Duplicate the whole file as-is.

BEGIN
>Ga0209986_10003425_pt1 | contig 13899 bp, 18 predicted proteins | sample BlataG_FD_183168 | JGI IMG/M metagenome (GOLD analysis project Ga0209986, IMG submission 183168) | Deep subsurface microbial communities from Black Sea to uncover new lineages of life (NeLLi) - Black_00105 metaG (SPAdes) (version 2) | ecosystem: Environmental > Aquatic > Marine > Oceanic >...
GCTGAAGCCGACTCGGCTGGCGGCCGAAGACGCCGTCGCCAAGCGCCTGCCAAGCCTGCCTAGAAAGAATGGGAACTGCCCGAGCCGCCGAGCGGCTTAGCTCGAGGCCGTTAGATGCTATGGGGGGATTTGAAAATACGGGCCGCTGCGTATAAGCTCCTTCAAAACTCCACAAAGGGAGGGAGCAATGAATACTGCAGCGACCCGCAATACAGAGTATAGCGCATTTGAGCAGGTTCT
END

>Ga0209986_10003425_pt1 | contig 13899 bp, 18 predicted proteins | sample BlataG_FD_183168 | JGI IMG/M metagenome (GOLD analysis project Ga0209986, IMG submission 183168) | Deep subsurface microbial communities from Black Sea to uncover new lineages of life (NeLLi) - Black_00105 metaG (SPAdes) (version 2) | ecosystem: Environmental > Aquatic > Marine > Oceanic >...
GCTGAAGCCGACTCGGCTGGCGGCCGAAGACGCCGTCGCCAAGCGCCTGCCAAGCCTGCCTAGAAAGAATGGGAACTGCCCGAGCCGCCGAGCGGCTTAGCTCGAGGCCGTTAGATGCTATGGGGGGATTTGAAAATACGGGCCGCTGCGTATAAGCTCCTTCAAAACTCCACAAAGGGAGGGAGCAATGAATACTGCAGCGACCCGCAATACAGAGTATAGCGCATTTGAGCAGGTTCT